For quite some time, it seemed like the Metropolitan Division would send five teams to the playoffs while the top-heavy Atlantic would only generate three.

The Metro still dominates the wild-card picture, but with all apologies to the scrappy Red Wings, the Florida Panthers stand as the one Atlantic team with a shot at crashing the party. For all of the front office upheaval, the past few nights provide evidence that they could do some damage if they walk in that door.

Maybe it’s fitting for an up-and-down team to see some extreme highs and lows in an eventual 6-5 win against the Pittsburgh Penguins.

Despite some strong work from Evgeni Malkin, the Panthers went into the third period with a 4-2 lead. That wouldn’t end up being enough, as the two teams traded blows during a frantic, five-goal final frame. The Penguins briefly tied the contest up at 5-5, pushing for a seventh straight win, but it was not to be.

Ultimately, Evgenii Dadonov (first career hat trick) trumped Evgeni Malkin (two goals, one assist) in getting the late game-winner. Perhaps the Panthers will try to lift up a community rattled by tragic shootings, as this is the second straight game where they’ve notched decisive goals late in front of home fans.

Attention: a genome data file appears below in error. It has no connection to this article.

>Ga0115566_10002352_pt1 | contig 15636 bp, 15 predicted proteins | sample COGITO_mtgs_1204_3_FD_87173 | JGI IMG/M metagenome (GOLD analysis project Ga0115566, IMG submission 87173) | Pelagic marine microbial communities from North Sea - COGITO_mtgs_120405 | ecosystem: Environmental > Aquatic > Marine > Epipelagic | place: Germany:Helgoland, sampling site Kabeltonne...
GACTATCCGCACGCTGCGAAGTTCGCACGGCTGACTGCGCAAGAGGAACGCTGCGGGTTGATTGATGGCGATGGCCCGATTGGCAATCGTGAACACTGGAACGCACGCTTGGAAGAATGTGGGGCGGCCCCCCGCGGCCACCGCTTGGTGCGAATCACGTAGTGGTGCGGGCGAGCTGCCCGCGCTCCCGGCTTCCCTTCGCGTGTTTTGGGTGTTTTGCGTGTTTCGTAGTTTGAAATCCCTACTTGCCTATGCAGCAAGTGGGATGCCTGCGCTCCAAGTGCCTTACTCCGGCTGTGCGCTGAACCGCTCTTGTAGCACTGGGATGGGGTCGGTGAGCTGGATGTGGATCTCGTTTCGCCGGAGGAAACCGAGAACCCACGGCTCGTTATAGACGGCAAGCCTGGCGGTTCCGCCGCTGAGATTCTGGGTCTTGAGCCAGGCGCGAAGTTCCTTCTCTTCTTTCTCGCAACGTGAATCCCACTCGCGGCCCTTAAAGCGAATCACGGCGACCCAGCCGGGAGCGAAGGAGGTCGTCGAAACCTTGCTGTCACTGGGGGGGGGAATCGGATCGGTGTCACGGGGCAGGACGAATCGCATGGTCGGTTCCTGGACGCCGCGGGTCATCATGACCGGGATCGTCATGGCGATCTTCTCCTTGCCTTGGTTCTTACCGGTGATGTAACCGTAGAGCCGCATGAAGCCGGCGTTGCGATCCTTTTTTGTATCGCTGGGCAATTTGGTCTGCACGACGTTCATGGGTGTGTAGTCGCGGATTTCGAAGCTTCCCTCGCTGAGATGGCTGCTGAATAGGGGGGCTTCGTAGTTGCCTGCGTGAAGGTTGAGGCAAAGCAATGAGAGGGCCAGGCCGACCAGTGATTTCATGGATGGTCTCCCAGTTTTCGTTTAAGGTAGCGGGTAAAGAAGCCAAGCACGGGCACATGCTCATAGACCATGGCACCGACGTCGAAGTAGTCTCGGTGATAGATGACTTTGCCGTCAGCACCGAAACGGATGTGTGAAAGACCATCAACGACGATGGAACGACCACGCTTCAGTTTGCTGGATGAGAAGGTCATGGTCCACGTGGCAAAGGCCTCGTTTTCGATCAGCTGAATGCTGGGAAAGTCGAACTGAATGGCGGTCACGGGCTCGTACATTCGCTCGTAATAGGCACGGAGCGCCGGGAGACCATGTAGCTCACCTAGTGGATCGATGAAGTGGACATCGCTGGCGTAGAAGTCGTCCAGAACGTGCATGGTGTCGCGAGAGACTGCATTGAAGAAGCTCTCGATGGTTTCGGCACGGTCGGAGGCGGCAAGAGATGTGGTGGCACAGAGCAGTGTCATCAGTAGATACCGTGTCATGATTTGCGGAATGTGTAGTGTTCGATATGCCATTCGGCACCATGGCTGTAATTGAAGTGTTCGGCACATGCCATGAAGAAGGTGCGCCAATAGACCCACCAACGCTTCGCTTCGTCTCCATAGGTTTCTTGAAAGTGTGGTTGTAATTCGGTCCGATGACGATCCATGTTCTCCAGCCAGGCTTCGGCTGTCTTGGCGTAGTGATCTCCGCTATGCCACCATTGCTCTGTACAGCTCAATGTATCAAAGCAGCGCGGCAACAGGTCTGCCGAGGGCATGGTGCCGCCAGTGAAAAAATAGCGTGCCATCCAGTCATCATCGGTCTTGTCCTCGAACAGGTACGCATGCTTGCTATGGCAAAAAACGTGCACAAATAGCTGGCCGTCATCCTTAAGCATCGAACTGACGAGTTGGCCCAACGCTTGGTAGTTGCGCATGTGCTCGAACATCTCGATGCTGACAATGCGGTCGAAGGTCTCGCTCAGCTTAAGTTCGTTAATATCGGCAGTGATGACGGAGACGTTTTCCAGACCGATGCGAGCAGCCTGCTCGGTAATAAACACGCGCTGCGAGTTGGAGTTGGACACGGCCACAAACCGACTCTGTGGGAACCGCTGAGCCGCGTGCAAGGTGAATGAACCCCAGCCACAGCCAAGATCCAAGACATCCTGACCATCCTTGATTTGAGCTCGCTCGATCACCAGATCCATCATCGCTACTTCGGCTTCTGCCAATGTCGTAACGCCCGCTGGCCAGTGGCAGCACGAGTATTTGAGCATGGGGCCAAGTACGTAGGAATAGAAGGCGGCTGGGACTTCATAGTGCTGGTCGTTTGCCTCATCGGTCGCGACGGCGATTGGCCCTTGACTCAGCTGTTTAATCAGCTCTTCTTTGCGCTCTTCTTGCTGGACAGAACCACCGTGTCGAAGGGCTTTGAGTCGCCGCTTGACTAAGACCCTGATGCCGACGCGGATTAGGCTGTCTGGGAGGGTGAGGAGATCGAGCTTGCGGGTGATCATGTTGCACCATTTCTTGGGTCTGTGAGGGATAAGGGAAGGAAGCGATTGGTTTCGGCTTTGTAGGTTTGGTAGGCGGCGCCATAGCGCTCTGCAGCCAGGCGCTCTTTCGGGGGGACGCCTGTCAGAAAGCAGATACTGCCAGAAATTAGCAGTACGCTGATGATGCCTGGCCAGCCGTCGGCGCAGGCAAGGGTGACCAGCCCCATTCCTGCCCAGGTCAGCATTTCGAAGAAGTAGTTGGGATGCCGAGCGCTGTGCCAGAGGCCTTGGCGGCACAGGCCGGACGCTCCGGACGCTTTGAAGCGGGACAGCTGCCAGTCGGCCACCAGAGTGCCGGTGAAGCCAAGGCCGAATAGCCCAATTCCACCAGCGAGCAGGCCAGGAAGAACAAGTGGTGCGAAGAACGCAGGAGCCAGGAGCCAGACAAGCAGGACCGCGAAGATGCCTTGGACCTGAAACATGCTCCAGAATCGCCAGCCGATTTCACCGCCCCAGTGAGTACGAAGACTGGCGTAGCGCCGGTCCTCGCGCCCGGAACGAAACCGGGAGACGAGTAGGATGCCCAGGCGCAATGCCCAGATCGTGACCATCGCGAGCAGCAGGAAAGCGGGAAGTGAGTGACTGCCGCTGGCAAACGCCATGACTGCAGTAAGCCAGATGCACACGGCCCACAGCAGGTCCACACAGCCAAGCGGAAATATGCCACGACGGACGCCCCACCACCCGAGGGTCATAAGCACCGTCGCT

(Thursday’s win against the Capitals was even more dramatic, as they rallied late after Roberto Luongo‘s stirring speech before the game.)

Now, the Panthers might not seem like much of a threat with 62 points, as the Columbus Blue Jackets currently hold the East’s final wild-card spot with 67. Games played paint a brighter picture, though.

Here’s how the wild-card races look, updated following the Devils’ win against the Islanders, which is a nice boost for Florida overall:

Devils (beat Islanders in regulation): 72 points in 62 games played, first WC
Blue Jackets (won tonight): 67 points in 62 GP, second WC

Islanders (lost to Devils): 65 points in 63GP
Hurricanes (lost tonight): 64 points in 62 GP
Panthers: 62 points in 59 GP
Red Wings (beat Canes): 61 points in 60 GP
Rangers: 59 points in 62 GP

On one hand, the Panthers’ situation isn’t that different from the Red Wings,’ at least if Florida doesn’t get hot. On the other hand, consider that the Panthers have a few games in hand on everyone ahead of them. The margin could close rapidly … or they could fade.